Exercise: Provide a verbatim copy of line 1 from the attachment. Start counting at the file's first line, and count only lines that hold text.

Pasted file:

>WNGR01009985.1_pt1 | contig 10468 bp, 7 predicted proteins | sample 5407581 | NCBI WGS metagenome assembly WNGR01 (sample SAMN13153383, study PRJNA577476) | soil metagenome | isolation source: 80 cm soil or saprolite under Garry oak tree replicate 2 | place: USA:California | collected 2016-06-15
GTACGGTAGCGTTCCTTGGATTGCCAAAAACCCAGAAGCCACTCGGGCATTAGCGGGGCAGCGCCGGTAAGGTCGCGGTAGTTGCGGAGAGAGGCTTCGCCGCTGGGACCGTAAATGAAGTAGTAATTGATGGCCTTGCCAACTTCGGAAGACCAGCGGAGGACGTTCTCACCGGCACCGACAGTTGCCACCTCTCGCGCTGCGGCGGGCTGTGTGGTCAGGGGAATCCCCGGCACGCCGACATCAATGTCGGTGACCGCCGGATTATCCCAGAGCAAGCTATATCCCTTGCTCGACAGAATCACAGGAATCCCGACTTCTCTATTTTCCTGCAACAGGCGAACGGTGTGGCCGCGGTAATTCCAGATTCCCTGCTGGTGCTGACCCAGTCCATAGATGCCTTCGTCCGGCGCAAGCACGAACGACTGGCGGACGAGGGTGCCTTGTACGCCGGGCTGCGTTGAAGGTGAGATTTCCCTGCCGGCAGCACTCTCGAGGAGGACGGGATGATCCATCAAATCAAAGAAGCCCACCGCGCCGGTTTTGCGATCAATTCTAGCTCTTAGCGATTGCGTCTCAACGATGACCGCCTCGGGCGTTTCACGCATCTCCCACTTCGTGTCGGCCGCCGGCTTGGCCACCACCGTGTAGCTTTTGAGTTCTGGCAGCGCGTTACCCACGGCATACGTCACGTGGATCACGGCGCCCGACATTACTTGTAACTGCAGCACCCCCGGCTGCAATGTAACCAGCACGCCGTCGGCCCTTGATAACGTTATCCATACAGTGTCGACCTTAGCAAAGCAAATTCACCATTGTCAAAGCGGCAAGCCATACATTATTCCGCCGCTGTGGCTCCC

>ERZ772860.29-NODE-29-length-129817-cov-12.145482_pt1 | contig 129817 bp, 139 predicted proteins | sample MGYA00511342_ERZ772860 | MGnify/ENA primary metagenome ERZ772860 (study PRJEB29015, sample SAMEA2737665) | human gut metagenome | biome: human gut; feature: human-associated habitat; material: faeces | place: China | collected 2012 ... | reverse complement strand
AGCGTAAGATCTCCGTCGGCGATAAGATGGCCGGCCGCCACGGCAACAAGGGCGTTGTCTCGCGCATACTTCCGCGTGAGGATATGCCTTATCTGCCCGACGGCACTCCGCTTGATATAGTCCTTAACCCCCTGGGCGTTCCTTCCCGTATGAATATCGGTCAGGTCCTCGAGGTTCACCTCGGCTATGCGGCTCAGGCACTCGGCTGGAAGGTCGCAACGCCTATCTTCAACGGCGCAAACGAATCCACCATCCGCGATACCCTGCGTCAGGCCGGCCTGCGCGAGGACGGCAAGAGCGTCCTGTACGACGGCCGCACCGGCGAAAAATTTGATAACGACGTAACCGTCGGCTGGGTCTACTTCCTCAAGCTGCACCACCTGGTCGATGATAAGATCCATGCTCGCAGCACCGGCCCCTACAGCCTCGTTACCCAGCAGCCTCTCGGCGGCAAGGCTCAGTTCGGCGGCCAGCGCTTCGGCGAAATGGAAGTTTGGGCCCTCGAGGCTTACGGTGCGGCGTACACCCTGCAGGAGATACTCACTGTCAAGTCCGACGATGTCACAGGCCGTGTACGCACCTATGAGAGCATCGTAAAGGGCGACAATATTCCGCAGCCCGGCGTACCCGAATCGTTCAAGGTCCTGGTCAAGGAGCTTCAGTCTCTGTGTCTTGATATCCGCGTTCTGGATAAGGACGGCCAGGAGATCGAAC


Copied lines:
>WNGR01009985.1_pt1 | contig 10468 bp, 7 predicted proteins | sample 5407581 | NCBI WGS metagenome assembly WNGR01 (sample SAMN13153383, study PRJNA577476) | soil metagenome | isolation source: 80 cm soil or saprolite under Garry oak tree replicate 2 | place: USA:California | collected 2016-06-15